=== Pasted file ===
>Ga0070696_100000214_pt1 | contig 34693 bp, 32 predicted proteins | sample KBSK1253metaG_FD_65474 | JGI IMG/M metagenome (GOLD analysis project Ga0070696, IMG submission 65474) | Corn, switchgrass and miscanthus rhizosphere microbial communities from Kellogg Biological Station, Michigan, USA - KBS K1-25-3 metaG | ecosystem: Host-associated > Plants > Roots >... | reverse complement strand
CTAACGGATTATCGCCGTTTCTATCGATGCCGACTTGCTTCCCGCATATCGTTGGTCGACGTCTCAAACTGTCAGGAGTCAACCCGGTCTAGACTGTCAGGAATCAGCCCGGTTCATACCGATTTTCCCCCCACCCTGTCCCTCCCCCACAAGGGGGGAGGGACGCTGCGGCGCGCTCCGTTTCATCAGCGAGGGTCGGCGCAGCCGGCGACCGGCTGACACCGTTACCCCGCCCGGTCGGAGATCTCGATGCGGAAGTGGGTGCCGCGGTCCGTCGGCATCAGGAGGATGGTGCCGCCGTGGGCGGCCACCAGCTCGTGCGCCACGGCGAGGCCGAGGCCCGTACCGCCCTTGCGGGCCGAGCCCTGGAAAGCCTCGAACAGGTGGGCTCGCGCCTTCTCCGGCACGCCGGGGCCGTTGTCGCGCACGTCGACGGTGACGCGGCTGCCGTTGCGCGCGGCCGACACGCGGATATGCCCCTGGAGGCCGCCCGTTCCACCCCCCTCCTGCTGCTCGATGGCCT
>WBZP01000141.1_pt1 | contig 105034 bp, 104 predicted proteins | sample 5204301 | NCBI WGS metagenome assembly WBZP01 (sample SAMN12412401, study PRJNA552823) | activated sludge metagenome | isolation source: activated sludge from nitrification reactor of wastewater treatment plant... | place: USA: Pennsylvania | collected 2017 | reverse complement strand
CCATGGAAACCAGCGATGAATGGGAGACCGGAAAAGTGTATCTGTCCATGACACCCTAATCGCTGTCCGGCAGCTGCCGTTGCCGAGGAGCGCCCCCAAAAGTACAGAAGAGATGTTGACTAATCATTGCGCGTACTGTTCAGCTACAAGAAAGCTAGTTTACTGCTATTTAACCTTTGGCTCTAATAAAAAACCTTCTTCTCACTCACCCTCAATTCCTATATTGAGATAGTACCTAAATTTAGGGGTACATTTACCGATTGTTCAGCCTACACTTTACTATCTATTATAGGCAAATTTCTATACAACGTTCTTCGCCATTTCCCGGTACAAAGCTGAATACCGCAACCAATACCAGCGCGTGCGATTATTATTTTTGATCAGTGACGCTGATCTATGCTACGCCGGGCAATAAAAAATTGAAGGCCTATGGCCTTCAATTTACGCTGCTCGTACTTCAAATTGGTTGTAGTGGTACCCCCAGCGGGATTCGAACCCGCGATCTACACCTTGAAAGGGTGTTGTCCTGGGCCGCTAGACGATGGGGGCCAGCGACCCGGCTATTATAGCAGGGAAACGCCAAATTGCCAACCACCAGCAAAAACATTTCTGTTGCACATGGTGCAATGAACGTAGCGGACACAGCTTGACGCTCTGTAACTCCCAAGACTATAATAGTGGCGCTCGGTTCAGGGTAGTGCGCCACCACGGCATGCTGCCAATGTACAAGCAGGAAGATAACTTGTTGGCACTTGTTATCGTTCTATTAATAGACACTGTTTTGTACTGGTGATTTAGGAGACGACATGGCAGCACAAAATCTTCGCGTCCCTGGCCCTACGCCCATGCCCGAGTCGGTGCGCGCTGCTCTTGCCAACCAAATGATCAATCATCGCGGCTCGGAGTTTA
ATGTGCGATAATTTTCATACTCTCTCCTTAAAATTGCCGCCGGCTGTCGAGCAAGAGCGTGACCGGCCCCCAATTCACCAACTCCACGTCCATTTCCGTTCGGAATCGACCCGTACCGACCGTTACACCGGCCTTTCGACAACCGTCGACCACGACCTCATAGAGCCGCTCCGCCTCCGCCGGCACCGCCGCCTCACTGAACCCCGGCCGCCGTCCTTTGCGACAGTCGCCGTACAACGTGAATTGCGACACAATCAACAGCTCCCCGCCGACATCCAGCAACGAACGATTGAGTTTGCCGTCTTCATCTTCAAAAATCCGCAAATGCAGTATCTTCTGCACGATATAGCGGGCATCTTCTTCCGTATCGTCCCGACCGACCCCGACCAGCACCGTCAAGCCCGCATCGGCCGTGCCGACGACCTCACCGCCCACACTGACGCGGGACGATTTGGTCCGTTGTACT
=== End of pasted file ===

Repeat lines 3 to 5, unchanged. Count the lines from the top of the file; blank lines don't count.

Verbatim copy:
>WBZP01000141.1_pt1 | contig 105034 bp, 104 predicted proteins | sample 5204301 | NCBI WGS metagenome assembly WBZP01 (sample SAMN12412401, study PRJNA552823) | activated sludge metagenome | isolation source: activated sludge from nitrification reactor of wastewater treatment plant... | place: USA: Pennsylvania | collected 2017 | reverse complement strand
CCATGGAAACCAGCGATGAATGGGAGACCGGAAAAGTGTATCTGTCCATGACACCCTAATCGCTGTCCGGCAGCTGCCGTTGCCGAGGAGCGCCCCCAAAAGTACAGAAGAGATGTTGACTAATCATTGCGCGTACTGTTCAGCTACAAGAAAGCTAGTTTACTGCTATTTAACCTTTGGCTCTAATAAAAAACCTTCTTCTCACTCACCCTCAATTCCTATATTGAGATAGTACCTAAATTTAGGGGTACATTTACCGATTGTTCAGCCTACACTTTACTATCTATTATAGGCAAATTTCTATACAACGTTCTTCGCCATTTCCCGGTACAAAGCTGAATACCGCAACCAATACCAGCGCGTGCGATTATTATTTTTGATCAGTGACGCTGATCTATGCTACGCCGGGCAATAAAAAATTGAAGGCCTATGGCCTTCAATTTACGCTGCTCGTACTTCAAATTGGTTGTAGTGGTACCCCCAGCGGGATTCGAACCCGCGATCTACACCTTGAAAGGGTGTTGTCCTGGGCCGCTAGACGATGGGGGCCAGCGACCCGGCTATTATAGCAGGGAAACGCCAAATTGCCAACCACCAGCAAAAACATTTCTGTTGCACATGGTGCAATGAACGTAGCGGACACAGCTTGACGCTCTGTAACTCCCAAGACTATAATAGTGGCGCTCGGTTCAGGGTAGTGCGCCACCACGGCATGCTGCCAATGTACAAGCAGGAAGATAACTTGTTGGCACTTGTTATCGTTCTATTAATAGACACTGTTTTGTACTGGTGATTTAGGAGACGACATGGCAGCACAAAATCTTCGCGTCCCTGGCCCTACGCCCATGCCCGAGTCGGTGCGCGCTGCTCTTGCCAACCAAATGATCAATCATCGCGGCTCGGAGTTTA
ATGTGCGATAATTTTCATACTCTCTCCTTAAAATTGCCGCCGGCTGTCGAGCAAGAGCGTGACCGGCCCCCAATTCACCAACTCCACGTCCATTTCCGTTCGGAATCGACCCGTACCGACCGTTACACCGGCCTTTCGACAACCGTCGACCACGACCTCATAGAGCCGCTCCGCCTCCGCCGGCACCGCCGCCTCACTGAACCCCGGCCGCCGTCCTTTGCGACAGTCGCCGTACAACGTGAATTGCGACACAATCAACAGCTCCCCGCCGACATCCAGCAACGAACGATTGAGTTTGCCGTCTTCATCTTCAAAAATCCGCAAATGCAGTATCTTCTGCACGATATAGCGGGCATCTTCTTCCGTATCGTCCCGACCGACCCCGACCAGCACCGTCAAGCCCGCATCGGCCGTGCCGACGACCTCACCGCCCACACTGACGCGGGACGATTTGGTCCGTTGTACT